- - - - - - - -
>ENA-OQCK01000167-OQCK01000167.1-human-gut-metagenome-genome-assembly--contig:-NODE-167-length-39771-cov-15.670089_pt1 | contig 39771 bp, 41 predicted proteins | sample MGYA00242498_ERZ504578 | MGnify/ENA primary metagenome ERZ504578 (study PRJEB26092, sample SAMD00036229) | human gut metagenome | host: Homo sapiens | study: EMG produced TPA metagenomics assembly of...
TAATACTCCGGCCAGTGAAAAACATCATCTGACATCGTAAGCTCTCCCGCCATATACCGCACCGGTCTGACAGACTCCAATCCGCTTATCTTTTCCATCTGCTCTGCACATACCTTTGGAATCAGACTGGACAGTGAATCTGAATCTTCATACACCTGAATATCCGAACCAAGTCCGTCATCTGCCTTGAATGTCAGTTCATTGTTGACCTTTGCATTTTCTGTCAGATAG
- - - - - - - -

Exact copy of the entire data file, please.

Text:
>ENA-OQCK01000167-OQCK01000167.1-human-gut-metagenome-genome-assembly--contig:-NODE-167-length-39771-cov-15.670089_pt1 | contig 39771 bp, 41 predicted proteins | sample MGYA00242498_ERZ504578 | MGnify/ENA primary metagenome ERZ504578 (study PRJEB26092, sample SAMD00036229) | human gut metagenome | host: Homo sapiens | study: EMG produced TPA metagenomics assembly of...
TAATACTCCGGCCAGTGAAAAACATCATCTGACATCGTAAGCTCTCCCGCCATATACCGCACCGGTCTGACAGACTCCAATCCGCTTATCTTTTCCATCTGCTCTGCACATACCTTTGGAATCAGACTGGACAGTGAATCTGAATCTTCATACACCTGAATATCCGAACCAAGTCCGTCATCTGCCTTGAATGTCAGTTCATTGTTGACCTTTGCATTTTCTGTCAGATAG